Korean shares decline on U.S. Fed’s commentsKorean stocks fell Thursday, taking a negative cue from a sharp sell-off in the United States following the U.S. Federal Reserve’s monetary policy decision and the outlook for future interest-rate moves.
The Kospi declined 0.9 percent to 2,060.12 compared to the previous trading day, while the tech and bio-heavy Kosdaq dropped 0.59 percent.
The Federal Open Market Committee (FOMC) announced overnight that it would increase its benchmark interest rate by 25 basis points to a target range of 2.25 percent to 2.5 percent.
The decision was widely expected. But comments from the Fed suggested that the number of hikes in 2019 would be reduced from three to two.
With some uncertainty in the global economic outlook, investors anticipated more dovishness in the statement and comments from Fed Chairman Jerome Powell. The chairman suggested the Fed will continue to tighten policy through asset holding reductions and that future rate decisions will be data-dependent, a stance that fell short of investor expectations.
“Overall, the December FOMC meeting was reassuring in terms of the U.S. economy and the broad direction of rate hikes,” said Kim Yu-kyum, an analyst at Cape Investment & Securities. “But the markets were disappointed as the Fed maintained its plan to keep raising the rates, and it expressed no intention to bring up any accommodative monetary policy.”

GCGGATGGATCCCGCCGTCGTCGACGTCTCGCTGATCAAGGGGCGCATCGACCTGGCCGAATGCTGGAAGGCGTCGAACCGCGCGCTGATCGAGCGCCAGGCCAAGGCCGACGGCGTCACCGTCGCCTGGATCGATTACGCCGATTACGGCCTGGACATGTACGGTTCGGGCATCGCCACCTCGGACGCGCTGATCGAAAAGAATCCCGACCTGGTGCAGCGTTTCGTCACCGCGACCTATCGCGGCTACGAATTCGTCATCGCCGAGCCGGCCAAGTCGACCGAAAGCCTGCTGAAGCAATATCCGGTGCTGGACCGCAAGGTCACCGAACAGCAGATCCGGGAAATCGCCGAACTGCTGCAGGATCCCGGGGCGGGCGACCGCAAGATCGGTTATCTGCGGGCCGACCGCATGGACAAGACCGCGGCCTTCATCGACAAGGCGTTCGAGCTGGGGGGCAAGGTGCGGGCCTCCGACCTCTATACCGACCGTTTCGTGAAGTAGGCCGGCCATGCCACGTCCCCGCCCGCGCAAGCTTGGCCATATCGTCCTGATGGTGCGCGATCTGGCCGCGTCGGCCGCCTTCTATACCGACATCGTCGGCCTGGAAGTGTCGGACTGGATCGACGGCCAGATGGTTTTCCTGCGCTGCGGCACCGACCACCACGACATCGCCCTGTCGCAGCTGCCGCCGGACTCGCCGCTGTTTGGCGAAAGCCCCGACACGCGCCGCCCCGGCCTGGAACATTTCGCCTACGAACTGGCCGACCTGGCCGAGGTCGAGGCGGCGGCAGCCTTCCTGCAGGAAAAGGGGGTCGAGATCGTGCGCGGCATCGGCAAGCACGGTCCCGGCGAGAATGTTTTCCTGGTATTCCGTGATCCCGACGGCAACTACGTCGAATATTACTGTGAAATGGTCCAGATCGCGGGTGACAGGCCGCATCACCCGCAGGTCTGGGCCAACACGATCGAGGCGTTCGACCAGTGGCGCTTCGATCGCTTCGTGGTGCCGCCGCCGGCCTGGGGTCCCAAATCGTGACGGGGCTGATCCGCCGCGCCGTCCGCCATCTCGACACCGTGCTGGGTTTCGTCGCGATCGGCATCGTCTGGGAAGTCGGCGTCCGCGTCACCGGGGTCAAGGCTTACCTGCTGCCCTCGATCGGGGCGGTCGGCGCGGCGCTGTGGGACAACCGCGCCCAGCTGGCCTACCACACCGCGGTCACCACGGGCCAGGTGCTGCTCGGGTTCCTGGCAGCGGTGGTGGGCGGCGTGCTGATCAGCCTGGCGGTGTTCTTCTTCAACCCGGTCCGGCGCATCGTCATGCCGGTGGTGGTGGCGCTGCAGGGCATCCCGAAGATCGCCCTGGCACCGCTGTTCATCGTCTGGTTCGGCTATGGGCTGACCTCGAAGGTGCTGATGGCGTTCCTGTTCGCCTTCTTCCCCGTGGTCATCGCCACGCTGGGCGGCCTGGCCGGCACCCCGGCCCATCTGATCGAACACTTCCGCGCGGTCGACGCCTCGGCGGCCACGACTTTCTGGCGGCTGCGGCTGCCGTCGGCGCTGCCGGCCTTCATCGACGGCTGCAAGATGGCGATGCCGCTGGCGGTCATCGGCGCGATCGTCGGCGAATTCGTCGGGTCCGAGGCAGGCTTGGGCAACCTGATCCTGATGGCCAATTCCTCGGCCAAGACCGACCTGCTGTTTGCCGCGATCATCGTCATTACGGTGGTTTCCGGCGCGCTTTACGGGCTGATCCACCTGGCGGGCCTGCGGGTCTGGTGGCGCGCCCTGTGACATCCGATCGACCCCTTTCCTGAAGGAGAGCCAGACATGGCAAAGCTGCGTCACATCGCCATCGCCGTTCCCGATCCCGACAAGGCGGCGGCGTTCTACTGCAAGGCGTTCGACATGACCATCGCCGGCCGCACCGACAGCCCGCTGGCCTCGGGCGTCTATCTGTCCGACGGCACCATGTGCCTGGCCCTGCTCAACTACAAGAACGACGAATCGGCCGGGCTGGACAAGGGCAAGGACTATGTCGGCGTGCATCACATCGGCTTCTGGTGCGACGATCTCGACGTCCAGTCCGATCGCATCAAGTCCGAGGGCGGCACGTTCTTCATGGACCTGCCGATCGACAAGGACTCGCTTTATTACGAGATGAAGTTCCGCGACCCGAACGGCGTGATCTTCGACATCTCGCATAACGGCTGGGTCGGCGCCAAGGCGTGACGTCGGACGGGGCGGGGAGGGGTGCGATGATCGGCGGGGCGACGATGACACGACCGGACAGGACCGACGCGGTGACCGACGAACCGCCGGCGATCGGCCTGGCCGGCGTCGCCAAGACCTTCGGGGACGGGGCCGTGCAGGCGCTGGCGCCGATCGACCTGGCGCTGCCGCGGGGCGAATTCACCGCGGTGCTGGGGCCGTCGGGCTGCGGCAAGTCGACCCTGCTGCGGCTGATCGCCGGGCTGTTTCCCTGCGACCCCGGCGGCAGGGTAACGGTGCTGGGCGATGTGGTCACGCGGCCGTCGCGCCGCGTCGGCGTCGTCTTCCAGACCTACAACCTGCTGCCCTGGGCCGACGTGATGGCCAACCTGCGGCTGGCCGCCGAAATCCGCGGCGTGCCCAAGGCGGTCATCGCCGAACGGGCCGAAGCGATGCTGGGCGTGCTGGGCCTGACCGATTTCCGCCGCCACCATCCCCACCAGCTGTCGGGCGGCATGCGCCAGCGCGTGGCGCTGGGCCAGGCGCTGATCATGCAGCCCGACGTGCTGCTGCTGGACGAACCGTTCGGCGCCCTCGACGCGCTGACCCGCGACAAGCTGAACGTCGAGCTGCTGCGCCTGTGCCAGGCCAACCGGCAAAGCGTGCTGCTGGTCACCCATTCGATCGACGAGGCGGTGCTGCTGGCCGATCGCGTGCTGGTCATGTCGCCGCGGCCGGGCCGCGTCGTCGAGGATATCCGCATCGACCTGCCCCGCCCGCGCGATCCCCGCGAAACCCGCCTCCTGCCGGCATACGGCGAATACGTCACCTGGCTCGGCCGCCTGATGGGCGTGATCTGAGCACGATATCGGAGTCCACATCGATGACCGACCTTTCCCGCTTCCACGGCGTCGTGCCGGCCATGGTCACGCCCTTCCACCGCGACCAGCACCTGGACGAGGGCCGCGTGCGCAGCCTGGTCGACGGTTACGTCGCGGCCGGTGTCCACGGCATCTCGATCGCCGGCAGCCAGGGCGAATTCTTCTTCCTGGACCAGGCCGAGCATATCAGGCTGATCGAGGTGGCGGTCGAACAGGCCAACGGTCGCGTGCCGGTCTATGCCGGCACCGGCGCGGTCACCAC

The Fed’s latest increase widened the rate gap between the U.S. benchmark rate and Korea’s to 0.75 percentage points. The Bank of Korea (BOK) lifted its key rate from 1.5 percent to 1.75 percent last month, the first increase in a year. BOK Gov. Lee Ju-yeol said that the Fed’s rate rise was anticipated.
“The result is not something unexpected,” Lee told reporters on Thursday, “But we need to keep on monitoring the market movements given the U.S. rate’s impact on the Korean economy.”
The governor struck a positive note on the Fed’s comments about being more cautious with 2019 hikes.
“If the U.S. delays rate hikes, their negative impact on the world economy could be mitigated and other countries could become more flexible in managing their monetary policies.”
BY PARK EUN-JEE [firstname.lastname@example.org]